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Campaigners fighting controversial wind farm plans near a Northumberland hamlet have taken a major step towards victory.
After massive public opposition, county planners are now recommending green energy company Energiekontor’s proposals for five 126m turbines on farmland at Fenrother, near Morpeth, are rejected.
Last night campaign leader Dr James Lunn said: “We are absolutely ecstatic – six cast-iron reasons for refusal have been presented. There will be extra glasses of champagne on our Christmas tables.”
Local county councillor Glen Sanderson said the decision, if ratified, could herald a landmark policy shift.
Refusal of Fenrother would represent the first significant planning rejection of a large-scale wind farm application in Northumberland.
A total of 1,647 objections to the scheme have been lodged at County Hall, with landscape impact, noise pollution and potential for precedent high on the list. Almost a dozen statutory consultees have also objected, including two local parish councils, the Campaign for the Protection of Rural England, Northumberland National Park, Morpeth Civic Society and even the Northumberland Badger Group.
The National Grid added its voice, warning that the development was dangerously close to a major gas pipeline.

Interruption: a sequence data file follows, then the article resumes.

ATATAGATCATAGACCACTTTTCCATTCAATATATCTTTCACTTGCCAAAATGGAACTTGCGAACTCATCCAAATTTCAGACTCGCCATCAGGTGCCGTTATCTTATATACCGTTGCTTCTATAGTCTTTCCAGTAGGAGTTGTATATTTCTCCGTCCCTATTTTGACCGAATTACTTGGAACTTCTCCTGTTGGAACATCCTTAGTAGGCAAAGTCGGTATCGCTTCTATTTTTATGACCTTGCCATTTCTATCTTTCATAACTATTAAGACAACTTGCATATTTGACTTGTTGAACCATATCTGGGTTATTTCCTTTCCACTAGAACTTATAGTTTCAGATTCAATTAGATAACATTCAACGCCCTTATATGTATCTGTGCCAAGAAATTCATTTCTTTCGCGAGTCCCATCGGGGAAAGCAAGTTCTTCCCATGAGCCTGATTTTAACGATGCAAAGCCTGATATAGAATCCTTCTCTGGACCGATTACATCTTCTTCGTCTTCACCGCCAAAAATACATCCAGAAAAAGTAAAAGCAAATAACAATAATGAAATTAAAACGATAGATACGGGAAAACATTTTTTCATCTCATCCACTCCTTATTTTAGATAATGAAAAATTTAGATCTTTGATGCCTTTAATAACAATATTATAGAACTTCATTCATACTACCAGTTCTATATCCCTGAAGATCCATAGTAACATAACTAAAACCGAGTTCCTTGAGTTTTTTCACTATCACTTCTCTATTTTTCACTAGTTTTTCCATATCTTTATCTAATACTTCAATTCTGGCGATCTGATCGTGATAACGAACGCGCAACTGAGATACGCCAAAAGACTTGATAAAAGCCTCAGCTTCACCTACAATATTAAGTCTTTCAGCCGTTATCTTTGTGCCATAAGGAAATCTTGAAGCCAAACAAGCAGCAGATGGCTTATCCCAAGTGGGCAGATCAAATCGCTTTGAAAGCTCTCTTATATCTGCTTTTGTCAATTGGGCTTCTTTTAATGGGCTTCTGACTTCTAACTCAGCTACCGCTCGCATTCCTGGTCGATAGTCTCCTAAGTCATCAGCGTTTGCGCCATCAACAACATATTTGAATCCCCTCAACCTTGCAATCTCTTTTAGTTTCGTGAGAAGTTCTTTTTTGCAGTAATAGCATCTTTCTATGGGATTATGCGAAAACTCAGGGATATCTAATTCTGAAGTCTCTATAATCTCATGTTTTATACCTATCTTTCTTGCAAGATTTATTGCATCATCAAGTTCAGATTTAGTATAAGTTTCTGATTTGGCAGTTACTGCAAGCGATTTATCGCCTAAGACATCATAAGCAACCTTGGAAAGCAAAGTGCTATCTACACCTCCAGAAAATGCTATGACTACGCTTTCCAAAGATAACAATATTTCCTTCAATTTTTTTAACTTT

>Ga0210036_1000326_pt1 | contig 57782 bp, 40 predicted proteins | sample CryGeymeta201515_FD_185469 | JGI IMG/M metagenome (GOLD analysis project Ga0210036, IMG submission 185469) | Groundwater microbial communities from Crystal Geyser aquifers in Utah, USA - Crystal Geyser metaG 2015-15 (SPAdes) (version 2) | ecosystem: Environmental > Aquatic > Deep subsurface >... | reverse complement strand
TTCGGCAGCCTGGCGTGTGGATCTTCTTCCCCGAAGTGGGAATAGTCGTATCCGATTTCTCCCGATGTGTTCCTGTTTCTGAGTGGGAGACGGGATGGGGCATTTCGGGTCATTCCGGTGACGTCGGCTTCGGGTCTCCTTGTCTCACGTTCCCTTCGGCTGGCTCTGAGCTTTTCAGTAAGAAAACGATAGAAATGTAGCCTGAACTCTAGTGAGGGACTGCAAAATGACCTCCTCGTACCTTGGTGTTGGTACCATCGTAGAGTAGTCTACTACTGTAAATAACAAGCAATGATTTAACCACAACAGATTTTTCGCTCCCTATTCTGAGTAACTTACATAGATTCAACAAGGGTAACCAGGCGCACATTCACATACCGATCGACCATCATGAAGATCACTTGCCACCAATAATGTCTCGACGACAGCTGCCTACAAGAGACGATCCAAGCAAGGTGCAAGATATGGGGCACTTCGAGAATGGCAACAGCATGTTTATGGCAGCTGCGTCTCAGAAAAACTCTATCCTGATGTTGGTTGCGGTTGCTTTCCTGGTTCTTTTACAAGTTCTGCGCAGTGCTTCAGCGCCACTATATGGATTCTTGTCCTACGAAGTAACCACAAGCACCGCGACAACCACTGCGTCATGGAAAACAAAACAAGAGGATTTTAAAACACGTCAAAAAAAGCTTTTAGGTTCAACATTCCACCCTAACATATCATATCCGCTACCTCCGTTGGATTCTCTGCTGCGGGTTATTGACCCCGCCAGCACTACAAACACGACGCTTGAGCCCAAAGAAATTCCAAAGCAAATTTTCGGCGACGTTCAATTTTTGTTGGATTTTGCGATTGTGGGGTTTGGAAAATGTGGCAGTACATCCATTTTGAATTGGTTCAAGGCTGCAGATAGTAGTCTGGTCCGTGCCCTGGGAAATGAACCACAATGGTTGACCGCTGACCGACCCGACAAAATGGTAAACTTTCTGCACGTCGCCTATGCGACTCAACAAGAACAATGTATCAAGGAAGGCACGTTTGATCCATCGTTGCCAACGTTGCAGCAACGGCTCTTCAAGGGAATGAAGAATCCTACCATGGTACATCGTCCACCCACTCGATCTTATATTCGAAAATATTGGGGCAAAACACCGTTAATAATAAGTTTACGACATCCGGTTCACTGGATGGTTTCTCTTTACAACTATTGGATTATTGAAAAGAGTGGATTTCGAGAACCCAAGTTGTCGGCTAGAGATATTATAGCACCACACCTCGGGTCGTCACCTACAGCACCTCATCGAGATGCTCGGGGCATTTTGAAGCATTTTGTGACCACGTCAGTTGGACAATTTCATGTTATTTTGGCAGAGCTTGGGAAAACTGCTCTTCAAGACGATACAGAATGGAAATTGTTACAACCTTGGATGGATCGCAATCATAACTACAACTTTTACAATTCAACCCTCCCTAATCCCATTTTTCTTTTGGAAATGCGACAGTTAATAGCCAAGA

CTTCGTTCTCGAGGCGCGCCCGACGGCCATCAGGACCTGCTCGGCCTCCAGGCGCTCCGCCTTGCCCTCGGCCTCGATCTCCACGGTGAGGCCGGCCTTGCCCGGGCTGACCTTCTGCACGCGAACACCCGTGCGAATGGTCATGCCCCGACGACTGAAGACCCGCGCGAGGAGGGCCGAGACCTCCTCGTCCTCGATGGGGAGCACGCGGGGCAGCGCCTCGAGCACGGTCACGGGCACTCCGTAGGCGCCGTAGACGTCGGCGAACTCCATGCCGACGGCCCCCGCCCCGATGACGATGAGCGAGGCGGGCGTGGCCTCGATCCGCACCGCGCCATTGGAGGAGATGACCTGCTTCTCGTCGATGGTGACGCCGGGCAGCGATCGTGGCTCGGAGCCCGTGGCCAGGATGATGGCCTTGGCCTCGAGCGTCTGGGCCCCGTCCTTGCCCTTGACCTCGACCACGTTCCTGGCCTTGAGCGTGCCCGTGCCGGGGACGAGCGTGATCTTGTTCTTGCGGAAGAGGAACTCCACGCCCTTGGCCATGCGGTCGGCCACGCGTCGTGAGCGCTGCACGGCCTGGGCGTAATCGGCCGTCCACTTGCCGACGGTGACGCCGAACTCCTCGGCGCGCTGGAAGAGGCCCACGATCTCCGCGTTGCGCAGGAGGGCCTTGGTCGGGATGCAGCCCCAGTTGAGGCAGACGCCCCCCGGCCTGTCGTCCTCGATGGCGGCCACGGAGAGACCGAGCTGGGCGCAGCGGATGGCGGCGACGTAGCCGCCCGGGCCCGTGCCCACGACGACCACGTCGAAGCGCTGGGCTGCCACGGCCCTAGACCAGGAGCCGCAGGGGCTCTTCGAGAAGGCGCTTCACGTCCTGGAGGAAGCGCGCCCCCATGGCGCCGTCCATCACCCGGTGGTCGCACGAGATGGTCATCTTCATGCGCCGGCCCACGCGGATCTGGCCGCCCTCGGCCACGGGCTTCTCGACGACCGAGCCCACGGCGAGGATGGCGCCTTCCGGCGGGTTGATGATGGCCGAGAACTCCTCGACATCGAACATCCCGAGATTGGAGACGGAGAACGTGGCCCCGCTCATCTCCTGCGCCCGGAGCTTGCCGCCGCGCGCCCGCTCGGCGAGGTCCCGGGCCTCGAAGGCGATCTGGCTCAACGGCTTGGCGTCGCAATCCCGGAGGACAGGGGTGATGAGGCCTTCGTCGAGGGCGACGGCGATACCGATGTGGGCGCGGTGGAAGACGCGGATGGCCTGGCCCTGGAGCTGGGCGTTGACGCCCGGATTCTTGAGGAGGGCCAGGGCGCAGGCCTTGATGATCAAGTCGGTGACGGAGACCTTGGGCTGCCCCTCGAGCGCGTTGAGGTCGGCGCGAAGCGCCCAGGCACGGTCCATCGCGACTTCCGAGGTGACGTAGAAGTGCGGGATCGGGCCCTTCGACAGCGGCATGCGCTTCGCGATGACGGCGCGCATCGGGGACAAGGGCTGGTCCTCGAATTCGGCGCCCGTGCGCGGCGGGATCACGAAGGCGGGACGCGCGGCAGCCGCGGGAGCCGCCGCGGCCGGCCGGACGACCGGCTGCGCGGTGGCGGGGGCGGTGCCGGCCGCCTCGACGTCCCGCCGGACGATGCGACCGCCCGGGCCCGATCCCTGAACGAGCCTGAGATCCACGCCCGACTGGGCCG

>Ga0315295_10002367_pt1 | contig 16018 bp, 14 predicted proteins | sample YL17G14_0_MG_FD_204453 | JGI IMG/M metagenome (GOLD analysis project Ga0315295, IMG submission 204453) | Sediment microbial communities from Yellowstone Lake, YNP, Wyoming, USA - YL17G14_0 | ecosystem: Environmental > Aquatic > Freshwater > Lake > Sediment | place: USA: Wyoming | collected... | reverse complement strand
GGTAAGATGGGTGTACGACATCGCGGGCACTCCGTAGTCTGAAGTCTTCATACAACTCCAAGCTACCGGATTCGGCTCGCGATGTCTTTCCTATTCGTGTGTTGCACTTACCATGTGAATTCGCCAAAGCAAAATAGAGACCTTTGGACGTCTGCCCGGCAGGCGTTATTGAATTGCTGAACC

And Newcastle Airport said there were aviation issues, while the Ministry of Defence claimed it would interfere with important surveillance and control radar at Brizlee Wood on Alnwick Moor.
Coun Sanderson said: “The recommendation for refusal is a combination of a lot of hard work by a lot of people who have made their views crystal-clear over the past year or more about the unsuitability of this application.”
Energiekontor was unavailable for comment but on its website it says the Fenrother wind farm would produce the equivalent electricity usage of 7,623 households.
In October, Energiekontor project manager Sam Dewar claimed there was a groundswell of opinion in favour of the company’s proposals.
The county planning committee meets in Morpeth on January 8 when the planning officers’ report will tell them the Fenrother wind farm would have significant and unacceptable adverse impacts on the landscape and local residents.
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